Newspaper article THE JOURNAL RECORD

Oklahoma Organizations Link Literacy Levels, Health Care

Newspaper article THE JOURNAL RECORD

Oklahoma Organizations Link Literacy Levels, Health Care

Article excerpt

The effect of low literacy levels on a state's work force and economic development isn't hard to imagine.

But the leaders of several Oklahoma organizations are asking people to consider the effect of literacy levels on health care.

According to the 2003 National Assessment of Adult Literacy, 14 percent of Oklahoma's Caucasian population reads below basic level - from no reading ability to a second- or third-grade level. The state's black community was ranked at 58 percent for the same level, and the Hispanic community 50 percent. Only 11 percent of Oklahomans are in the proficient category and read at an advanced level.

"It's astounding, and people don't want to hear it, but it's where we are," said Mary Surbeck, literacy program coordinator at the Oklahoma City Community Foundation. "If everyone in the United States experienced the same health gains as whites in the highest income group, 14 percent of the premature deaths among whites and 30 percent of the premature deaths among racial and ethnic groups would be prevented."

Surbeck will speak to The Oklahoma Health Equity Campaign partners Tuesday at the Oklahoma State Department of Health. Marisa New Wells, director of Health Equity and Resource Opportunities at the Department of Health, said her group takes a big-picture look at the issues that create health disparities, and literacy is among them.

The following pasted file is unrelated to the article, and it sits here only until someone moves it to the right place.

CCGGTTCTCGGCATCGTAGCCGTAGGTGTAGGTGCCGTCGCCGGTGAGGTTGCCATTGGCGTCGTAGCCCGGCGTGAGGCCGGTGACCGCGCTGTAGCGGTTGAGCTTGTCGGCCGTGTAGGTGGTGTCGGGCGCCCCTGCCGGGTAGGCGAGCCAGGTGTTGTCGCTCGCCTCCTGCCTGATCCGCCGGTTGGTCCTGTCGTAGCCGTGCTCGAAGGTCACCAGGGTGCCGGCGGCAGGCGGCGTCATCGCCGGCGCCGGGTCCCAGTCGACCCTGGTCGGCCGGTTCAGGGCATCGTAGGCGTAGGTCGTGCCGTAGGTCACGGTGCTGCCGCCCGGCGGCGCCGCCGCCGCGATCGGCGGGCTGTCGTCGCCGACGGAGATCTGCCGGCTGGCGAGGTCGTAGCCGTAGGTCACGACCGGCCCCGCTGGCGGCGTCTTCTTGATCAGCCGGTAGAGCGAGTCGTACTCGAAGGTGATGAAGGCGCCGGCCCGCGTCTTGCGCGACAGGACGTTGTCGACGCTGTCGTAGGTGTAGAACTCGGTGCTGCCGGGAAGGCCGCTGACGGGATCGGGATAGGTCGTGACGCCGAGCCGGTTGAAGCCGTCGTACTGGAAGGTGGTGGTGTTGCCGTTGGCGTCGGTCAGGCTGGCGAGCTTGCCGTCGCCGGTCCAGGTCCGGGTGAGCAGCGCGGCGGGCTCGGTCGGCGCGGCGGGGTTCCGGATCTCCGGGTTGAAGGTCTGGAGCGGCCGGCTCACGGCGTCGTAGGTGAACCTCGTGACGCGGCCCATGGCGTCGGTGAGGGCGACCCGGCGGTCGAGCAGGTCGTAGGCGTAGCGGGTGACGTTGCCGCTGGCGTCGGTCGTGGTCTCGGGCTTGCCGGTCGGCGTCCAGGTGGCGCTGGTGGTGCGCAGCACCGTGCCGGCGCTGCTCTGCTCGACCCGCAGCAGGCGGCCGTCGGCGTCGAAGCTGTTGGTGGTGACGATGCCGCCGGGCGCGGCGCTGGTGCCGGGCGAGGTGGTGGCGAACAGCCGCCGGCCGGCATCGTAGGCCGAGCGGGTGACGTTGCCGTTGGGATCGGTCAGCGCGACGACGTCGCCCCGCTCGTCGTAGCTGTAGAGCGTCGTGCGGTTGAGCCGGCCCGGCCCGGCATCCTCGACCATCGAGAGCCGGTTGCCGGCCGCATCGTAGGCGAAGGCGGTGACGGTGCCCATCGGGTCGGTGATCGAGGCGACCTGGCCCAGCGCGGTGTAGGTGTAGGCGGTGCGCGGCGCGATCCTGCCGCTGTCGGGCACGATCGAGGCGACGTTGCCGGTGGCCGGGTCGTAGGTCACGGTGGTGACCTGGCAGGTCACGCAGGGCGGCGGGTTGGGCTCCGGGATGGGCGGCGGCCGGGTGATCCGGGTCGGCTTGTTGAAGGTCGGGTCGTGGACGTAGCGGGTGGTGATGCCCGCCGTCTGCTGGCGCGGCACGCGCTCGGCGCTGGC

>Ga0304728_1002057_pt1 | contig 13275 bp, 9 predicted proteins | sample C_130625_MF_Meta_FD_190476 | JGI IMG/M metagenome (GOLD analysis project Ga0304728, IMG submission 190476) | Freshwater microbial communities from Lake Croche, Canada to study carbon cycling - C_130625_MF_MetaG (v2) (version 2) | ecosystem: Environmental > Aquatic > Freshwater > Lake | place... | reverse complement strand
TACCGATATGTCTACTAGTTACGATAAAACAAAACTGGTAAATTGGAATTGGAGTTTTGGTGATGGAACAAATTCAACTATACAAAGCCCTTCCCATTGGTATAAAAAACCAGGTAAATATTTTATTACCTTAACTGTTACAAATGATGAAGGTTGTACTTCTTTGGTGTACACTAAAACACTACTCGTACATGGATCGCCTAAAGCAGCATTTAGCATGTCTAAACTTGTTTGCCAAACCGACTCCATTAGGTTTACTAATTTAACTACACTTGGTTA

Low literacy levels have a ripple effect across health care: If people don't understand how or when to take their medicine, or they go to the emergency room because they lack access to a medical home, those costs are passed along.

"We hear so much about health care delivery reform, and there are problems in health care that need to be addressed, but there also are a lot of things more on a societal level that we need to be looking at," Wells said.

When people have low literacy levels, they sometimes don't understand their doctor's instructions and don't know how to manage chronic disease, Surbeck said. Many don't have health insurance and are ill-equipped to be on a healthy regimen. Anecdotes around the state and nation point to the problem: people giving their children tablespoons of medication when it called for teaspoons, a woman undergoing a hysterectomy without understanding what she was having surgery for, and people not understanding that they shouldn't take medicine on an empty stomach. …

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